4. 4. MA AGEME T’S DISCUSSIO A D A ALYSIS 4 which transactions are executed in the marketplace. Financial instruments in this category primarily include: certain public and private corporate bonds; government or agency securities; certain mortgage-backed and asset-backed securities;securitiesheldascollateral;andcertainnon-exchange-tradedderivativessuchasinterestrateorcrosscurrency swaps. Level 3 is comprised of financial instruments whose fair value is estimated based on industry-standard pricing methodologies and internally developed models utilizing significant inputs not based on, nor corroborated by, readily available market information. In limited instances, this category may also utilize non-binding broker quotes. This category primarily consists of certain less liquid bonds and preferred stocks, and certain derivative instruments where the Company cannot corroborate the significant valuation inputs with market observable data. As of each reporting period, all assets and liabilities recorded or disclosed at fair value are classified in their entirety based on the lowest level of input that is significant to the fair value measurement. The assessment of the significance of a particular input to the fair value measurement in its entirety requires judgment, and considers factors specific to the asset or liability, such as the relative impact on the fair value from including a particular input. The Company reviews the fair value hierarchy classifications each reporting period. Changes in the observability of the valuation attributes may result in a reclassification of certain financial assets or liabilities. Such reclassifications are reported as transfers in and out of Level 3 at the beginning fair value for the reporting period in which the changes occur. Derivatives Derivative instruments used in hedging transactions that meet the criteria of a highly effective hedge are valued and reported consistently with the hedged items. Derivative instruments used in hedging transactions that do not meet or no longer meet the criteria of an effective hedge shall be valued at fair value with the changes in fair value recorded as unrealized gains and losses in statutory surplus. The Company uses interest rate swaps, credit default swaps, cross currency swaps, inflation indexed swaps and bond purchase commitments. Interest rate swaps are used to reduce market risks from changes in interest rates and to alter interest rate exposures arising from mismatches between assets and liabilities. Under interest rate swaps, the Company agrees with other parties to exchange at specified intervals, the difference between fixed-rate and floating-rate interest amounts calculated by reference to an agreed notional principal amount. The Company enters into credit default swaps to manage the credit risk of bond investments by entering into agreements whereby the Company buys protection against potential reductions in credit quality. The Company sells protection under single name credit default swaps and default swap index tranches in combination with purchasing other investments to reproduce investment characteristics of similar investments based on the credit quality and term of the credit default swap. Cross currency swaps are used to reduce exposure to changes in foreign exchange rates and changes in interest rates. Inflation indexed swaps are used to hedge the variable cash flows from U.S. Treasury Inflation Protected Securities (“TIPS”). The Company uses bond purchase commitments to lock in prices of future bond purchases. Interest rate, cross currency and inflation indexed swaps that qualify for hedge accounting and certain credit default swaps used in replication transactions are carried at amortized cost while non-qualifying interest rate swaps and credit default swaps are carried at fair value with changes in fair value recorded in statutory surplus. Realized investment gains and losses from derivatives that qualify for hedge accounting are reduced by amounts transferred to interest maintenance reserve (“IMR”) and are reflected as an element of investment income, net of investment and interest expenses. Any fees associated with swaps are held in surplus and the full fee amount will be recognized in income at the time of termination. Policy reserves The Company calculates and maintains policy reserves for the estimated future payment of claims to its policyholders andcontractholders basedonactuarial assumptions and inaccordance with applicablestatutory andactuarial guidelines. Management monitors actual experience, and where circumstances warrant, will revise its assumptions. The methods of determining such estimates and establishing the liability are reviewed continuously and any adjustments are reflected in operations in the period in which they become known. Future developments may result in losses greater or less than the liabilities provided. GE ERAL TRE DS A D CO DITIO S AFFECTI G THE COMPA Y’S BUSI ESS The Company’s business is, and is expected to continue to be, influenced by a number of industry-wide and product- specific trends and conditions. General trends and conditions Financial and economic environment The stability of both the financial markets and global economies in which Genworth and its subsidiaries operate impacts the sales, revenue growth and profitability trends of its businesses as well as value of assets and liabilities. The U.S. and international financial markets have been impacted by concerns regarding global economies and the rate and strength of recovery. Slower growth and higher debt levels in China have created uncertainty for global economies, heightened by Standard & Poor’s Financial Services, LLC’s (“S&P”) and Moody’s Investors Service, Inc. (“Moody’s”) downgrade of the financial strength rating of China in September 2017 and May 2017, respectively. The Company continues to operate in a challenging economic environment characterized by low interest rates, slow global growth,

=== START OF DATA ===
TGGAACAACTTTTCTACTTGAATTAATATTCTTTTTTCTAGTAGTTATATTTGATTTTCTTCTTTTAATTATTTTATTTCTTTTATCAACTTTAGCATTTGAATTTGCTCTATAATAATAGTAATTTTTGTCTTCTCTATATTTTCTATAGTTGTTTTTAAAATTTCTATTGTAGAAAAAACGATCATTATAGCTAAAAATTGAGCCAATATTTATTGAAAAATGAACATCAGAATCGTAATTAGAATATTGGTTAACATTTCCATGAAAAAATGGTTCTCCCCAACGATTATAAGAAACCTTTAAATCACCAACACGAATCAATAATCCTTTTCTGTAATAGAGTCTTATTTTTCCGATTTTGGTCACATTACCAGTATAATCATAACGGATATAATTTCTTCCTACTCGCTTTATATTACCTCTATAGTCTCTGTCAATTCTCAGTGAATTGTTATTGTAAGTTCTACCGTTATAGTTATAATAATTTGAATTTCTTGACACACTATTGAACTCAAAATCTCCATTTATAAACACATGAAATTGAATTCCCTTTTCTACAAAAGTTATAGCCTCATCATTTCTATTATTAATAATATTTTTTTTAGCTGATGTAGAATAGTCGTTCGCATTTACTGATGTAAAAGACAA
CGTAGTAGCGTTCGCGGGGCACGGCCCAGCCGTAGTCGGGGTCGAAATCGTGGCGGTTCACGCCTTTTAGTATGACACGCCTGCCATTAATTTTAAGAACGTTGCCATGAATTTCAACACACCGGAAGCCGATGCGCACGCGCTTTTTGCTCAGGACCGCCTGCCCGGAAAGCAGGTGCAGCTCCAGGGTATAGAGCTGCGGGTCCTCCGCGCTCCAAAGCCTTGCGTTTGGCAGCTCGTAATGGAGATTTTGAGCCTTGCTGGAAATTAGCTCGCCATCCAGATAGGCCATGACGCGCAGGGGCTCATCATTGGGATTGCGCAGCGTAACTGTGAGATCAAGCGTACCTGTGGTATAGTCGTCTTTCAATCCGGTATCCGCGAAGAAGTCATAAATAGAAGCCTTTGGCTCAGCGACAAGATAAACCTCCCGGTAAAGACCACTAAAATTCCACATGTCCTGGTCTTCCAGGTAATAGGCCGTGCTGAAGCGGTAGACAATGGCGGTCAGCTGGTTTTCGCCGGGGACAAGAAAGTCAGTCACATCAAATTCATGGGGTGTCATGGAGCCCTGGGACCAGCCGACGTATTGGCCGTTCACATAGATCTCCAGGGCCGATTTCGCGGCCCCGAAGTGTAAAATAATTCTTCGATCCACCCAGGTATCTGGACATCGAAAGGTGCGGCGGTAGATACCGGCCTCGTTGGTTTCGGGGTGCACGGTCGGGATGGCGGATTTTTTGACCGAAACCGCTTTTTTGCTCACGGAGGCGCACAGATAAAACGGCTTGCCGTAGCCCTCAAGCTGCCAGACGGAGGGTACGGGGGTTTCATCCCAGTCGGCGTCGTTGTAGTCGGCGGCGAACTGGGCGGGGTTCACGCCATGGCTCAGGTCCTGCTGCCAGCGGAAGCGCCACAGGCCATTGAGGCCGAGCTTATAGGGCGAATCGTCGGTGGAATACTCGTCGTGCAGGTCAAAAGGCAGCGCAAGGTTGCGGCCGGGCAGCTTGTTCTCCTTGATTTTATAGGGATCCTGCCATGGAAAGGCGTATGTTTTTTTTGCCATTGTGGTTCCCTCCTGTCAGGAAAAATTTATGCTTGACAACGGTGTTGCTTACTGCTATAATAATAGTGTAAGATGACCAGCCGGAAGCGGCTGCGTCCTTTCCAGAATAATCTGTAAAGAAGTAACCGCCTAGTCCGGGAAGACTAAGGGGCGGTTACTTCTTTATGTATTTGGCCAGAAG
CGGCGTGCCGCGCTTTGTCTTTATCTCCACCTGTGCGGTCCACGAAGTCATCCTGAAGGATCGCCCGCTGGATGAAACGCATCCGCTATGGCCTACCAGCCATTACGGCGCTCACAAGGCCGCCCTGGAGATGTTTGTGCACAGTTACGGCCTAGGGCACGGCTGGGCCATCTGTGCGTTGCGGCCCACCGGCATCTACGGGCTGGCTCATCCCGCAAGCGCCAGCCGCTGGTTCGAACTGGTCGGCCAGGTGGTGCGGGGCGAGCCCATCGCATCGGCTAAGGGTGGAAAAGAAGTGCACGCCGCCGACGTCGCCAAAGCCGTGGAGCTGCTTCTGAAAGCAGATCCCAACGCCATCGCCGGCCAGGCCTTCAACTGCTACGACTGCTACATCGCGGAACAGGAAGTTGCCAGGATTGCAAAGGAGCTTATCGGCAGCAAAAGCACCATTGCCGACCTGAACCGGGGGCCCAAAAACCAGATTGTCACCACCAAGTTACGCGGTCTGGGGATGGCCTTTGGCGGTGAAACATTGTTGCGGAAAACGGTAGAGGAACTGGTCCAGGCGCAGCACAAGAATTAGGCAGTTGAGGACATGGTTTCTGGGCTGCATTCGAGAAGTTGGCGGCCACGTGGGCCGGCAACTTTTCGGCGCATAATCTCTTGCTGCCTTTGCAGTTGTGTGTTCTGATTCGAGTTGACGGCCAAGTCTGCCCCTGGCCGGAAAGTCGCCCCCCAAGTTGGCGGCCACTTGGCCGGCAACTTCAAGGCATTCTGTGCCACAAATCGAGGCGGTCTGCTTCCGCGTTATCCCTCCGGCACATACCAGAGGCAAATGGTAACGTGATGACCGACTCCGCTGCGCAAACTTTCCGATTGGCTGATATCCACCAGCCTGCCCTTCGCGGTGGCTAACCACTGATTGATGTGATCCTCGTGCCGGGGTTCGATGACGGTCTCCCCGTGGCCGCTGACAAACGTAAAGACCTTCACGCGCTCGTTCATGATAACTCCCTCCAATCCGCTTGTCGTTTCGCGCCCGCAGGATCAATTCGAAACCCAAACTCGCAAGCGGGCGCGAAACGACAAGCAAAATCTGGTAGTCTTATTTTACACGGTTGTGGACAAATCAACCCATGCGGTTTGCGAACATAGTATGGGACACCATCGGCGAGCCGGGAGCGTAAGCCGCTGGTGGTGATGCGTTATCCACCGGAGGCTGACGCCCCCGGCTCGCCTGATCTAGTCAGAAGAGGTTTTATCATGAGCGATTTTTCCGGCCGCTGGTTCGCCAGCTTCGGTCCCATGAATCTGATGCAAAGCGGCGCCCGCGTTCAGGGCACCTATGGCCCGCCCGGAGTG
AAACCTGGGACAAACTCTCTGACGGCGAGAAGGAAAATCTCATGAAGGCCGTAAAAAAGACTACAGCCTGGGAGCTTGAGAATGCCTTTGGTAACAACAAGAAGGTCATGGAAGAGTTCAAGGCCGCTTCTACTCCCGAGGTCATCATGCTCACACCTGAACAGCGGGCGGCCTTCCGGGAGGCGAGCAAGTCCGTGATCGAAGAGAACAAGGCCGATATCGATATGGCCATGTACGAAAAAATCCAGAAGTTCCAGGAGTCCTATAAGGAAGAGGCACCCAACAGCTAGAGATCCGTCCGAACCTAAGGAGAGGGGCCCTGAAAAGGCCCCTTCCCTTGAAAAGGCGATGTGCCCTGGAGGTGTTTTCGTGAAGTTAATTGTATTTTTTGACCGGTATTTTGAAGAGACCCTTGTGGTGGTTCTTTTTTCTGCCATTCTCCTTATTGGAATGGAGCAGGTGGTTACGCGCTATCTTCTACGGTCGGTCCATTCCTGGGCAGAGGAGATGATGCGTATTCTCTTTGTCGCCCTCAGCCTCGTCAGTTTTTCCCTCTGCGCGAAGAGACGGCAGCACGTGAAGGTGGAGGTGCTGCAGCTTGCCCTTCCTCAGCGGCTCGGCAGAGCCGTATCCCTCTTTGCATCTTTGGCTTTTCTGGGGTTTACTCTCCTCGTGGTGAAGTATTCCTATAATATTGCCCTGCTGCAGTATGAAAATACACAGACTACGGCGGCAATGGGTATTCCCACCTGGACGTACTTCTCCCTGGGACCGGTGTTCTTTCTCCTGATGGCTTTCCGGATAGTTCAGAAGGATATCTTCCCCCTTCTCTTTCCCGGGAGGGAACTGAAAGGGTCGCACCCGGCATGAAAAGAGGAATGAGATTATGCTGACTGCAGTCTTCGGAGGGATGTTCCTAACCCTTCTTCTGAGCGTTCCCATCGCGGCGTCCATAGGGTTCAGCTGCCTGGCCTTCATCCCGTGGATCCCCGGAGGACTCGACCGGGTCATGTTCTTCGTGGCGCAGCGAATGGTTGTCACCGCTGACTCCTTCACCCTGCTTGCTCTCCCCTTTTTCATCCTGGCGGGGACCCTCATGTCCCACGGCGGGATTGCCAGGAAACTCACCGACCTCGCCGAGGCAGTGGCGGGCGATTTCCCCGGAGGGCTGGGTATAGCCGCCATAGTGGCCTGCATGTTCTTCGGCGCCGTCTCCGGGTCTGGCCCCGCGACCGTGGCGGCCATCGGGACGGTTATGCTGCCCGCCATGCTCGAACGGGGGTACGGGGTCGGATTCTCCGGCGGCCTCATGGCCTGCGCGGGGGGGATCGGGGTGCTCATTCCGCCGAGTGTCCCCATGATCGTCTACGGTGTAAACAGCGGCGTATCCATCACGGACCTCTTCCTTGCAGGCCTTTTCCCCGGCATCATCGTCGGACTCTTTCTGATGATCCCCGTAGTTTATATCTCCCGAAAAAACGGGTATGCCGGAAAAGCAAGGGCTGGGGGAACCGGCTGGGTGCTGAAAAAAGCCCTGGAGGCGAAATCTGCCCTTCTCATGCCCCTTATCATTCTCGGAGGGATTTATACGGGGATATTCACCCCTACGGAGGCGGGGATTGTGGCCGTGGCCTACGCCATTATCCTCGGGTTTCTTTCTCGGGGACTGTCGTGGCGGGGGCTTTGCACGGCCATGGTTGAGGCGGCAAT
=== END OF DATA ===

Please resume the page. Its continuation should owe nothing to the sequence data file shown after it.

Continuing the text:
5. 5. MA AGEME T’S DISCUSSIO A D A ALYSIS 5 in spite of a moderate increase in the second half of 2017, and fluctuating oil and commodity prices. Long-term interest rates remain at historically low levels despite the fact the U.S. Federal Reserve raised its benchmark lending rate three timesin 2017.Additionally, during2017,the U.S.FederalReserve announced that itwould beginto normalize monetary policy and scale back quantitative easing. As a result of the U.S. Federal Reserve’s actions, the U.S. Treasury yield curve flattened as short-term U.S. Treasury yields rose significantly while long-term U.S. Treasury yields decreased compared to 2016. Low interest rates continue to adversely impact the Company’s results and the portfolio yield continues to decline as cash flows are reinvested in lower yielding assets. The U.S. equity markets increased and credit spreads tightened during 2017 despite periods of volatility associated with geopolitical issues and natural disasters. In the fourth quarter of 2017, credit markets and investment valuations also increased due to recently enacted U.S. tax legislation under the Tax Cuts and Jobs Act (“TCJA”). The macroeconomic environment remains generally positive given global growth, mostly in the second half of 2017, and positive corporate profits. U.S. fixed income market issuances exceeded expectations and demand from foreign and domestic investors continued to support valuations. Global equity markets were higher and the economies of the Eurozone countries continued to improve. Varied levels of economic growth, coupled with uncertain economic outlooks, changes in government policy, regulatory and tax reforms, and other changes in market conditions, influenced, and the Company believes will continue to influence, investment and spending decisions by consumers and businesses as they adjust their consumption, debt, capital and risk profiles in response to these conditions. These trends change as investor confidence in the markets and the outlook for some consumers and businesses shift.As a result, the Company’s sales, revenues and profitability trends of certain products as well as the value of assets and liabilities have been and could be further impacted going forward. In particular, factors such as government spending, monetary policies, the volatility and strength of the capital markets, further changes in tax policy and/or in U.S. tax legislation under the TCJA, and the impact of global financial regulation reform will continue to affect economic and business outlooks, level of interest rates and consumer behaviors moving forward. The U.S. government, the Federal Reserve, and other legislative and regulatory bodies have taken certain actions in recent years to support the economy and capital markets, influence interest rates, influence housing markets and mortgage servicing and provide liquidity to promote economic growth. These include various mortgage restructuring programs implemented or under consideration by the government-sponsored enterprises, lenders, servicers and the U.S. government. A U.S. or global recession or regional or global financial crisis could materially and adversely affect the Company’s business, financial condition and results of operations. Derivatives Following downgrades of the Company in 2016 and 2017, the Company actively responded to the risk to the Company’s derivatives portfolio arising from the right of the Company’s counterparties to terminate their bilateral over-the-counter derivatives transactions with the Company as a result of the downgrades. The Company notified its counterparties of the downgrades to determine whether they will exercise their rights to terminate the transactions, agree to maintain the transactions with the Company under revised terms or permit the Company to move the transactions to clearing. Although some counterparties have indicated that they reserve their rights to take action against the Company, none have done so and the Company continues to discuss downgrades with its counterparties. Tax Reform On December 22, 2017, President Trump signed the TCJA into law. The enactment of the new law signified the first major overhaul of the U.S. Federal income tax system in more than 30 years. In addition to the law’s corporate income tax rate reduction, several other provisions are pertinent to the Company’s financial statements and related disclosures for the year ended December 31, 2017, and will have an impact on deferred taxes in future years. The TCJA impacted the Company’s capital through a reduction in the statutory admitted deferred tax asset and impacted certain cash flow scenario testing included in the risk-based capital calculation. Prior to the TCJA, the top U.S. corporate income tax rate was 35% for corporations with taxable income greater than $10.0 million. The TCJAreduced the U.S. corporate income tax rate to 21% effective for taxable years beginning after December 31, 2017. Included in the Company’s 2017 results was a tax expense of $343.0 million, recorded as a component of statutory surplus, as a result of the reduction in tax rate on its net deferred tax asset. DuringFebruary2018, the StatutoryAccounting PrinciplesWorkingGroup (“SAPWG”) issued guidanceon accounting for the TCJA regarding a limited scope exception to SSAP ;o. 9, Subsequent Events. In this guidance, the SAPWG adopted many of the provisions issued by the U.S. Securities Exchange Commission in Staff Accounting Bulletin 118 (“SAB 118”) with regard to estimates under the TCJA. For items under the TCJA that are complete, the Company has reflected the income tax effects in its 2017 statutory financial statements. For items under the TCJAthat are incomplete, but a reasonable estimate has been determined, the Company has recorded a reasonable estimate. For items for which a reasonable estimate cannot be determined at this time, the Company has applied existing guidance based on the provisions of the tax laws that were in effect prior to the TCJA being enacted. Reasonable estimates updated and/or established after the issuance of the 2017 statutory financial statements but before the issuance of the year end 2017 audited financial statements, shall not be recognized as Type I subsequent events. Instead, these changes, as well as future changes in estimates shall be recognized as a change in accounting estimate, pursuant to SSAP;o. 3, Accounting Changes and Corrections of Errors, when the information necessary to update the estimate becomes available. Consistent with SAPWG guidance and SAB 118, the Company will be working in good faithto complete the accounting for the changes adopted under the TCJA, and all accounting impacts will be completed within the measurement period, not to exceed one year.